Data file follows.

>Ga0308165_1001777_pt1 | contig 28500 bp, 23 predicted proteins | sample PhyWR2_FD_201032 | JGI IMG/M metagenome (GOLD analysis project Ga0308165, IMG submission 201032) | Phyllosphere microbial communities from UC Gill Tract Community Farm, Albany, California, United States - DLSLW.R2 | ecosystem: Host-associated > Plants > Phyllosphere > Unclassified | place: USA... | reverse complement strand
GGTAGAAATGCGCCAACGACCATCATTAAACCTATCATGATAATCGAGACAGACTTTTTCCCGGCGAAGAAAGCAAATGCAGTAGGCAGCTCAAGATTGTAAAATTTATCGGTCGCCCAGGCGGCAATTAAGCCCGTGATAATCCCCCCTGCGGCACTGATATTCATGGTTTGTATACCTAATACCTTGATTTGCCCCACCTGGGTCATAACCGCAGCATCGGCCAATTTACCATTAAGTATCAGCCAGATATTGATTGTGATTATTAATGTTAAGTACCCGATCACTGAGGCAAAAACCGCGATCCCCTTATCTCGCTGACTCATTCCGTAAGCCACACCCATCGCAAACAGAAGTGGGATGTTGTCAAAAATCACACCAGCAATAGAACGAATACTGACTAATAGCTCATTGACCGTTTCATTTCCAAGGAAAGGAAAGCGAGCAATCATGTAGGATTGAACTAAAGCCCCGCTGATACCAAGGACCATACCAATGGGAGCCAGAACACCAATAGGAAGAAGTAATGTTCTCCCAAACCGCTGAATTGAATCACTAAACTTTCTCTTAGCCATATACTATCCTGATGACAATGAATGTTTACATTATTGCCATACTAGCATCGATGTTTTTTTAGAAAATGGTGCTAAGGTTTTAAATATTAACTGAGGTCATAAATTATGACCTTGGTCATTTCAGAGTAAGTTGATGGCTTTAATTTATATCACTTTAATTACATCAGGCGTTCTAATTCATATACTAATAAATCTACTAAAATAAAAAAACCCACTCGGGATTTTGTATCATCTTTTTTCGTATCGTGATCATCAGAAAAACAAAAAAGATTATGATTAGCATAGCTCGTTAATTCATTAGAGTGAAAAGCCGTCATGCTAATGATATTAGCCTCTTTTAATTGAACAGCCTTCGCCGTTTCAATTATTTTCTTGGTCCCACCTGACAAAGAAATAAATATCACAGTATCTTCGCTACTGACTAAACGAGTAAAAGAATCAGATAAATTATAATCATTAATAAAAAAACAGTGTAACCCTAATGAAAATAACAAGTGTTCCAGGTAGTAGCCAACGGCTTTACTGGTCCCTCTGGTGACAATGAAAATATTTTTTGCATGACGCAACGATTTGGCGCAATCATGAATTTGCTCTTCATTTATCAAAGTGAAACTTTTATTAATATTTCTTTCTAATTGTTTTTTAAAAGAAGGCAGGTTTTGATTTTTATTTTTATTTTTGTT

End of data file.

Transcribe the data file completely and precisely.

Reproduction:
>Ga0308165_1001777_pt1 | contig 28500 bp, 23 predicted proteins | sample PhyWR2_FD_201032 | JGI IMG/M metagenome (GOLD analysis project Ga0308165, IMG submission 201032) | Phyllosphere microbial communities from UC Gill Tract Community Farm, Albany, California, United States - DLSLW.R2 | ecosystem: Host-associated > Plants > Phyllosphere > Unclassified | place: USA... | reverse complement strand
GGTAGAAATGCGCCAACGACCATCATTAAACCTATCATGATAATCGAGACAGACTTTTTCCCGGCGAAGAAAGCAAATGCAGTAGGCAGCTCAAGATTGTAAAATTTATCGGTCGCCCAGGCGGCAATTAAGCCCGTGATAATCCCCCCTGCGGCACTGATATTCATGGTTTGTATACCTAATACCTTGATTTGCCCCACCTGGGTCATAACCGCAGCATCGGCCAATTTACCATTAAGTATCAGCCAGATATTGATTGTGATTATTAATGTTAAGTACCCGATCACTGAGGCAAAAACCGCGATCCCCTTATCTCGCTGACTCATTCCGTAAGCCACACCCATCGCAAACAGAAGTGGGATGTTGTCAAAAATCACACCAGCAATAGAACGAATACTGACTAATAGCTCATTGACCGTTTCATTTCCAAGGAAAGGAAAGCGAGCAATCATGTAGGATTGAACTAAAGCCCCGCTGATACCAAGGACCATACCAATGGGAGCCAGAACACCAATAGGAAGAAGTAATGTTCTCCCAAACCGCTGAATTGAATCACTAAACTTTCTCTTAGCCATATACTATCCTGATGACAATGAATGTTTACATTATTGCCATACTAGCATCGATGTTTTTTTAGAAAATGGTGCTAAGGTTTTAAATATTAACTGAGGTCATAAATTATGACCTTGGTCATTTCAGAGTAAGTTGATGGCTTTAATTTATATCACTTTAATTACATCAGGCGTTCTAATTCATATACTAATAAATCTACTAAAATAAAAAAACCCACTCGGGATTTTGTATCATCTTTTTTCGTATCGTGATCATCAGAAAAACAAAAAAGATTATGATTAGCATAGCTCGTTAATTCATTAGAGTGAAAAGCCGTCATGCTAATGATATTAGCCTCTTTTAATTGAACAGCCTTCGCCGTTTCAATTATTTTCTTGGTCCCACCTGACAAAGAAATAAATATCACAGTATCTTCGCTACTGACTAAACGAGTAAAAGAATCAGATAAATTATAATCATTAATAAAAAAACAGTGTAACCCTAATGAAAATAACAAGTGTTCCAGGTAGTAGCCAACGGCTTTACTGGTCCCTCTGGTGACAATGAAAATATTTTTTGCATGACGCAACGATTTGGCGCAATCATGAATTTGCTCTTCATTTATCAAAGTGAAACTTTTATTAATATTTCTTTCTAATTGTTTTTTAAAAGAAGGCAGGTTTTGATTTTTATTTTTATTTTTGTT